The Home Office is under fire about how a “gentle and polite” man lost his life to a killer with a history of violence and mental health problems after officials locked them both up on the same wing in immigration detention.
An inquest which opened on Monday at west London coroner’s court is to explore the role of the Home Office, the Ministry of Justice, health professionals and detention centre subcontractors in the death of Tarek Chowdhury, 64, from Bangladesh, who was killed by Zana Assad Yusif, 33, from Iraq, at Colnbrook immigration removal centre near Heathrow in December 2016.
Yusif, who was well known to mental health services and had 16 previous convictions for 33 different offences, beat Chowdhury to death just two days after the latter arrived in Colnbrook. Chowdhury had lived in the UK for 13 years and was detained by the Home Office as an overstayer when he attended a regular reporting session. Yusif arrived in the UK in the back of a lorry at the age of 17.
Concerns have been raised about the management of detainees in Colnbrook at the time of the killing and the quality of healthcare Chowdhury received immediately after the attack.
Yusif pleaded guilty to manslaughter on the grounds of diminished responsibility because of his mental health problems at a trial at the Old Bailey in London in May 2017. He was sentenced to 15 years in jail.
Forida Habib, Chowdhury’s cousin, said everyone who knew him described him as soft, gentle and polite.
“When we heard he had been detained we never imagined that a couple of days later he would be dead… We hope the truth will be told at the inquest and that lessons are learned from this tragedy.”
The family’s solicitor, Bharine Kalsi, from Deighton Pierce Glynn, said: “This is a shocking case that raises very serious questions about the state of immigration detention system in this country. Mr Chowdhury’s family want answers to questions about the adequacy of the care and management of detainees and of the medical care provided.”
Killings in immigration detention are highly unusual and only one other case has been reported since 2000, that of Olga Blaskevica, 29, from Latvia, who was killed by her husband while both were in Harmondsworth detention centre near Heathrow in May 2003.
There were 11 deaths in detention or immediately after release from detention between December 2016 and December 2017, the highest number ever recorded. More than half involved detainees taking their own lives.
A second death during that period is the subject of another inquest hearing which began on Monday at Lincoln cathedral centre. Carlington Spencer, 38, from Jamaica, died following a stroke at Morton Hall immigration removal centre in Lincolnshire on 3 October 2017. Two friends of Spencer’s, Christopher Richards and Joseph Nembhard, who are key witnesses to circumstances surrounding his death, were due to board a charter flight to Jamaica last month but were granted an 11th-hour reprieve so they could appear at the pre-inquest review hearing.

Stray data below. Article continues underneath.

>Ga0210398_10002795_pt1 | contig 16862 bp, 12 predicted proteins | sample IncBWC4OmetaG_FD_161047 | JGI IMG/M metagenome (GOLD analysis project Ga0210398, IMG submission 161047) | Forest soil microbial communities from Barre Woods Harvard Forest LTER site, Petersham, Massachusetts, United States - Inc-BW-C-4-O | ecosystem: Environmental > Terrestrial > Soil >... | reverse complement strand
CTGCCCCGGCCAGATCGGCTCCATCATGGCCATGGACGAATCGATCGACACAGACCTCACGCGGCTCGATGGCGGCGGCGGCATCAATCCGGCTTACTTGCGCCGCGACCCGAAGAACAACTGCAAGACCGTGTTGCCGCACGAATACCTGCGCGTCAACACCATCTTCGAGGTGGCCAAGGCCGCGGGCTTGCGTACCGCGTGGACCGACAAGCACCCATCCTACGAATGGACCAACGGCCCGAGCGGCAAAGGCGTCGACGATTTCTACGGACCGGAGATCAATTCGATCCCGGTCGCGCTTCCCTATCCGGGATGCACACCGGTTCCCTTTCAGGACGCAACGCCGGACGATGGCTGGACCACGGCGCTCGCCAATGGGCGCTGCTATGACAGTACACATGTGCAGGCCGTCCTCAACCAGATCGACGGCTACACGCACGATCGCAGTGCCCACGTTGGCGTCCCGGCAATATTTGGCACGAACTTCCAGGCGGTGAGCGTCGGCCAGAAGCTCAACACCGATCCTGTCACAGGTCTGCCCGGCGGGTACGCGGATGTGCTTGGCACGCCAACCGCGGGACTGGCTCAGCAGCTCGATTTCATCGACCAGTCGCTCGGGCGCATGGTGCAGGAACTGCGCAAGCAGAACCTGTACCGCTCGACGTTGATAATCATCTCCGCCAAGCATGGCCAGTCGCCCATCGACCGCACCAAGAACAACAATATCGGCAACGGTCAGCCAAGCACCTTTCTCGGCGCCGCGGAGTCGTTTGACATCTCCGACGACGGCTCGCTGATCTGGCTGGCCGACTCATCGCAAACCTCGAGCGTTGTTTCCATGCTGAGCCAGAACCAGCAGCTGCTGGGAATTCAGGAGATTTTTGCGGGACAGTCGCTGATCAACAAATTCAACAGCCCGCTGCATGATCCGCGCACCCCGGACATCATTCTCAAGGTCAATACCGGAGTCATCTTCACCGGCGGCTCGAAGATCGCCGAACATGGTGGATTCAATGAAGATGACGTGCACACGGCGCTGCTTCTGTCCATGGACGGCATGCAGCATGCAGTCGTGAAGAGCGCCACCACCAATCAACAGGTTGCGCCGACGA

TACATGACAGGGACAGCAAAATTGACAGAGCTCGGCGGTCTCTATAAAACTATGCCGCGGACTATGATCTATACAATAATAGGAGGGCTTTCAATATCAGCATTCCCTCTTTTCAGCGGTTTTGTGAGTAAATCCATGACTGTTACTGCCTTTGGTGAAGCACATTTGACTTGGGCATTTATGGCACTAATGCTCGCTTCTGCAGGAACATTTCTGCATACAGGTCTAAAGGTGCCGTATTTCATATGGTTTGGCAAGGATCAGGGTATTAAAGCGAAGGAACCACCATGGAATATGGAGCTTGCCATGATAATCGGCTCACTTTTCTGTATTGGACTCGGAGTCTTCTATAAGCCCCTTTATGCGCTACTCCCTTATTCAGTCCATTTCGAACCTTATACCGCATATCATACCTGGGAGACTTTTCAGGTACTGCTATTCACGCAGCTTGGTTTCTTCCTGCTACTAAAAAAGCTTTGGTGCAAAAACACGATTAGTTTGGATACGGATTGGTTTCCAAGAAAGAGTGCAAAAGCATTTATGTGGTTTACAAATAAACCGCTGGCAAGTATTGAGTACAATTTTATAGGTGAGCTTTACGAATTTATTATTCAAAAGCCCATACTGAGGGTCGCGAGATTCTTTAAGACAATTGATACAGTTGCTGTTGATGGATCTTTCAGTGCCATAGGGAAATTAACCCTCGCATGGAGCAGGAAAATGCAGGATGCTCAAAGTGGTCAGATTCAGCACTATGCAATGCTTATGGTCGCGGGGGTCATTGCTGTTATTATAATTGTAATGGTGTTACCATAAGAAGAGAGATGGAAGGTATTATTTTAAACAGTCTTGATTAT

Richards has now been released from detention. Nembhard is currently detained in Harmondsworth detention centre near Heathrow and was transported on Sunday night by the Home Office to Morton Hall detention centre so that he could appear at the inquest hearing.
Timothy Brennand, the senior coroner for Lincolnshire, said he would issue a summons for Richards and Nembhard to appear in person at the full inquest into Spencer’s death which he has set for 7 October. It is expected to last for two to three weeks.
He said he did not want to “fetter” the Home Office but did want to ensure that “justice was not only done but seen to be done”. The summons for the two men to appear in court in October will represent a significant delay for the Home Office as officials had hoped to deport both men on last month’s charter flight.
It emerged at the inquest that key CCTV evidence from Morton Hall detention centre relating to the circumstances of Spencer’s death may have gone missing. The coroner asked Natasha Barnes, representing the Ministry of Justice, if it was possible that the CCTV footage was “lost, erased or is missing”. She replied “yes”. The coroner has asked for a definitive answer about what has happened to the CCTV footage within 14 days.
In response to the two inquests, a Home Office spokesperson said: “The welfare of all those in our care is of the utmost importance and we expect detainees to be treated with dignity and respect.
“Any death in immigration detention is subject to investigation by the police, the coroner and the independent prisons and probation ombudsman. Any recommendations made following an investigation into a death are treated seriously and action is taken to ensure they are implemented swiftly.”